Wednesday, June 26, 2013

History, Feminism, and Duality in Tsao Hsueh-Chin's Dream of the Red Chamber

Dream of the Red Chamber is more than a fictional work. It is a historical piece that provides readers with an understanding of the traditional culture in 18th century China: its social structure, its art, its architecture, its religious practices, its sciences, and its cultural beliefs. While the novel gives a general insight of Chinese culture, it also looks into the sociocultural aspects and values, specifically the Chinese aristocratic life of the Chia family. The richness of the Chinese literary tradition, for instance, is portrayed in the novel through Pao Yu’s general fondness for poetry, riddles, drama, and classical books. Also, with the garden of Takuanyuan – ideally representing the space with which Chinese arts and aesthetics are materialized – the novel provides a glimpse of the characters’ activities during their leisure time such as reading novels, “playing chess or musical instruments”, “painting or composing verses”, writing scrolls, and “taking a hand at embroidery” (145). Aside from this, day to day activities in an aristocratic household are also depicted in their food preparation, tea ceremony, dining manners, medical prescription and treatment, witchcraft practices, funeral ceremonies, and amusements in the family.

Dream of the Red Chamber is more than a love piece. It is a work which aspires to explore female characters and their destinies in a highly patriarchal Chinese society. As men in the novel are observably on the periphery because of their duties for the state, the lives of women are highlighted through an exploration of their psychology and personality: for instance, the frail character of Black Jade, the controlling nature of Phoenix, the power and influence of the Matriarch, the submissiveness of Madam Hsing, and the defiant character of Faith, the maid who refuses marriage. Here, we see the work as an important insight into early Chinese feminism, portrayed generally through Pao Yu’s fondness and high regard for women whom he compares to “water with clear minds”, in contrast to men who he thinks are “made of mud or unformed clay”. From the novel, we are also made aware of the social hierarchy, roles, and status of these women in the Chia household: from the primary wives to concubines; from chief maids to bondservants. While these young female figures are exalted through their character, it is implied that their inevitable destinies – to later be framed and forced into marriage – represent the tragedy of their existence as female beings.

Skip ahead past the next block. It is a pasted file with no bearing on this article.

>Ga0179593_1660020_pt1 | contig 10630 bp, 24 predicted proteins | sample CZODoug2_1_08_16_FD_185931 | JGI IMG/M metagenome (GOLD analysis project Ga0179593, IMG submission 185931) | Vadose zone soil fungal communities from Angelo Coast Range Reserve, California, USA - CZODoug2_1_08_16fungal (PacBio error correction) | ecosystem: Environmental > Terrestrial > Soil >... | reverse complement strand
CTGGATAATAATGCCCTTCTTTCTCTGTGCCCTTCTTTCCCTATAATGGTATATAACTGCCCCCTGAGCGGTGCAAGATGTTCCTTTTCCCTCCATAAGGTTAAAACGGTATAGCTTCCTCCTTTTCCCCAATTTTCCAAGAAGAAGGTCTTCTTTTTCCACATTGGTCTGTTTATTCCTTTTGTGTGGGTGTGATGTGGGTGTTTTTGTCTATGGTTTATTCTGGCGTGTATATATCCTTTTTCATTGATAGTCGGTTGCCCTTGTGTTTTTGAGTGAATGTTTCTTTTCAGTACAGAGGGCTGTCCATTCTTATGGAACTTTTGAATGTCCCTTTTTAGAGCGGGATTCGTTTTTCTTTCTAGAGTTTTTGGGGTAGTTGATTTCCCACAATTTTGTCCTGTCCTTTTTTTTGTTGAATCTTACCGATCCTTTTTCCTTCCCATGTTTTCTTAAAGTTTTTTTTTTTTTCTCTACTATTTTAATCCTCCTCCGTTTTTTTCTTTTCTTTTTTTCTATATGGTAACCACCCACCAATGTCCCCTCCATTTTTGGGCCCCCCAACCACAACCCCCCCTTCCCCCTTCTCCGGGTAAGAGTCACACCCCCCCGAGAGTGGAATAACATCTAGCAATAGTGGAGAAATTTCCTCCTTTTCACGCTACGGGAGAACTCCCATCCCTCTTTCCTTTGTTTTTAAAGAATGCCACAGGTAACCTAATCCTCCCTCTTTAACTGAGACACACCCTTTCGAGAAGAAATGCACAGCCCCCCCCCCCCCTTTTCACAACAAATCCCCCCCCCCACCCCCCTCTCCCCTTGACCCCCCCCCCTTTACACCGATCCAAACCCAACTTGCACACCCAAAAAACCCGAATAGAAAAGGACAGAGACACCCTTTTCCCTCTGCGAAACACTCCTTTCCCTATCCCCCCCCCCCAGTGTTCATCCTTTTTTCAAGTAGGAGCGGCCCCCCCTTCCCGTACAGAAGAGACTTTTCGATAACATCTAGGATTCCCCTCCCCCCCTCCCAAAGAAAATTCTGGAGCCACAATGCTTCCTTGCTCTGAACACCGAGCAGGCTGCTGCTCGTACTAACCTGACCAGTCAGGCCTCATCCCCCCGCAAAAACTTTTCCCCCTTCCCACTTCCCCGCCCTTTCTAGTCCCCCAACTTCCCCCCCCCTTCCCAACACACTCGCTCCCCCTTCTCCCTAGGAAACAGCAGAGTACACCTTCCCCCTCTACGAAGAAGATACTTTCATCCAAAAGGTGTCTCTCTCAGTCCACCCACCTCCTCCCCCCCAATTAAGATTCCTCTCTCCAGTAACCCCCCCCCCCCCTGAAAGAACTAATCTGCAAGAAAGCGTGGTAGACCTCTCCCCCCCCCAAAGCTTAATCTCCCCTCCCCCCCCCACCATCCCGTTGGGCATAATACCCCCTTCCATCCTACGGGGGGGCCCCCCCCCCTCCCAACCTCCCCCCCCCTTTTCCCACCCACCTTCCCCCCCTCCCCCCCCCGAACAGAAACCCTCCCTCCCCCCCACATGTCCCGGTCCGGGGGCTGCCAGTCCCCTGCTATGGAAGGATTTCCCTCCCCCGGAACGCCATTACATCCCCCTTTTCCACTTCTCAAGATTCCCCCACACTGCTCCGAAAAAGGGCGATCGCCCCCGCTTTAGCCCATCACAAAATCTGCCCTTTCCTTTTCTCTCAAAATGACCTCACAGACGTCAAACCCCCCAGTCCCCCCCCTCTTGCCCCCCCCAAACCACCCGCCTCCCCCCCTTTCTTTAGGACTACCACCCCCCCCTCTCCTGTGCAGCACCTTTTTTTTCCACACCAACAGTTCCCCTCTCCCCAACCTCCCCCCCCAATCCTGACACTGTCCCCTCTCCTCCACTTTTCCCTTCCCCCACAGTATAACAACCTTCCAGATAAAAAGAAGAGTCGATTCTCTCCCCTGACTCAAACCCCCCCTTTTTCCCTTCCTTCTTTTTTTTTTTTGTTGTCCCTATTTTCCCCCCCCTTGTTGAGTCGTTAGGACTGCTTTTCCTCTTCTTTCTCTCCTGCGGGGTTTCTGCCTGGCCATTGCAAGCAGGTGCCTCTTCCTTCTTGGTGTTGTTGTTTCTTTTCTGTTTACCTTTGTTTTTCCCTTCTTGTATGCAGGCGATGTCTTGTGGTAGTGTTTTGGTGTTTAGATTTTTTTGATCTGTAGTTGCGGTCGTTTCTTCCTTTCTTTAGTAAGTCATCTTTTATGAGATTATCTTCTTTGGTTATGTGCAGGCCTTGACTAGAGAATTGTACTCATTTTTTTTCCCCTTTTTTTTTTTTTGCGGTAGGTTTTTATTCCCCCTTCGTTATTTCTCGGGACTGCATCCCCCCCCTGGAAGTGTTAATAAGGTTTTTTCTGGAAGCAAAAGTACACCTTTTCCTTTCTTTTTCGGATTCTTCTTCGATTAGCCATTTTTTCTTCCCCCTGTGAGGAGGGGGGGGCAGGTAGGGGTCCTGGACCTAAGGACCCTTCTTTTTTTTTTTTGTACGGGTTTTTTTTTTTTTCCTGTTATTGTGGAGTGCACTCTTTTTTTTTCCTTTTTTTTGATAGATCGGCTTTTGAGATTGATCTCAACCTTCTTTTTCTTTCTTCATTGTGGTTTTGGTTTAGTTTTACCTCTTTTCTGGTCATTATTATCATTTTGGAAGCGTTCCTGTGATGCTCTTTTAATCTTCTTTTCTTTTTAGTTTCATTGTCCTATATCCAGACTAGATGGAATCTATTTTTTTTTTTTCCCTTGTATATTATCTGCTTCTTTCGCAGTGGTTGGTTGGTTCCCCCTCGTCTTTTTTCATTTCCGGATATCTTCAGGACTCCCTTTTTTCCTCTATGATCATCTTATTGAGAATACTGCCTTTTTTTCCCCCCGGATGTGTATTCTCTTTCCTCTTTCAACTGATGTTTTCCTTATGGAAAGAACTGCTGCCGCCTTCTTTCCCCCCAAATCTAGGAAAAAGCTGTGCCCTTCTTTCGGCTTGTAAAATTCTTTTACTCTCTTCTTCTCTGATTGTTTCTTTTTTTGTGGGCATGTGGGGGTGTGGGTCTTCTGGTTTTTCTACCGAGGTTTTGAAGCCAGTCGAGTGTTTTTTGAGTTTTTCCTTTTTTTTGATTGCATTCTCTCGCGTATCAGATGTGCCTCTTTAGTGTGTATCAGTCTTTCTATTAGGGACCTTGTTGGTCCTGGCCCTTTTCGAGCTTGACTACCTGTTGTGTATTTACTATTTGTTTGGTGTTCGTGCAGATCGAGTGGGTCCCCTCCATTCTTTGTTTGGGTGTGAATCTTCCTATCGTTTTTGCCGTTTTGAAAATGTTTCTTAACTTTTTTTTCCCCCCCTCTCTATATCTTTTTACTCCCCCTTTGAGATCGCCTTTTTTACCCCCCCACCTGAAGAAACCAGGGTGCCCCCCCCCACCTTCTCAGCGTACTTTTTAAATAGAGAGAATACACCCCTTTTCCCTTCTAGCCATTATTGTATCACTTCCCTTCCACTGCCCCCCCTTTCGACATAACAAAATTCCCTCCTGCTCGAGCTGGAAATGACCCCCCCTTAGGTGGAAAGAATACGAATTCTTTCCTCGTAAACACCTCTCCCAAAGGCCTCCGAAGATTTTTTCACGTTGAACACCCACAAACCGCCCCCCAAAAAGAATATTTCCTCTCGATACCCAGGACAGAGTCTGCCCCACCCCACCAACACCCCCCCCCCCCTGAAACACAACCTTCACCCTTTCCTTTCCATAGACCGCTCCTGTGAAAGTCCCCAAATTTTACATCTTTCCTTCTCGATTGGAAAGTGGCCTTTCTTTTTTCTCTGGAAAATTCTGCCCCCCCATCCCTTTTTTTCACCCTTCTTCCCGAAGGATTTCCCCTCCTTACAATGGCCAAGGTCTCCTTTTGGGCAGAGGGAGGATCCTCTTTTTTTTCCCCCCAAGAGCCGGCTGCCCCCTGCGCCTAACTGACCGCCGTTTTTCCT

Dream of the Red Chamber is more than a socio-realistic novel. It is a work that explores the metaphysical and dualistic aspect of existence: between the real and unreal, between illusion and reality, and between truth and appearance. The novel, as it can be recalled, starts with the story of a stone, which was abandoned by a goddess and who later sought help from a monk and a Taoist priest to bring it to the Red Dust. Here the transfiguration and reincarnation of Pao Yu from a stone and Black Jade from a flower represents the Chinese belief in “predestination” or fate. Indeed, theirs is a story of love which, from the onset, already spells catastrophe based on their dreams that blur between the fantastic and reality. On one hand, for instance, Black Jade’s dream of Pao Yu cutting out his heart and showing it to her implies tragedy and sacrifice; while on the other, Pao Yu’s disbelief that he actually married Precious Virtue appears to him as though everything is only a dream. Indeed, these star crossed lovers – mutually sick because their soul shares a common grief – are to me, reminiscent of lovers who, to borrow from John Keats, “can never, never kiss”, whether here on Red Dust or back to the mystical heaven. 

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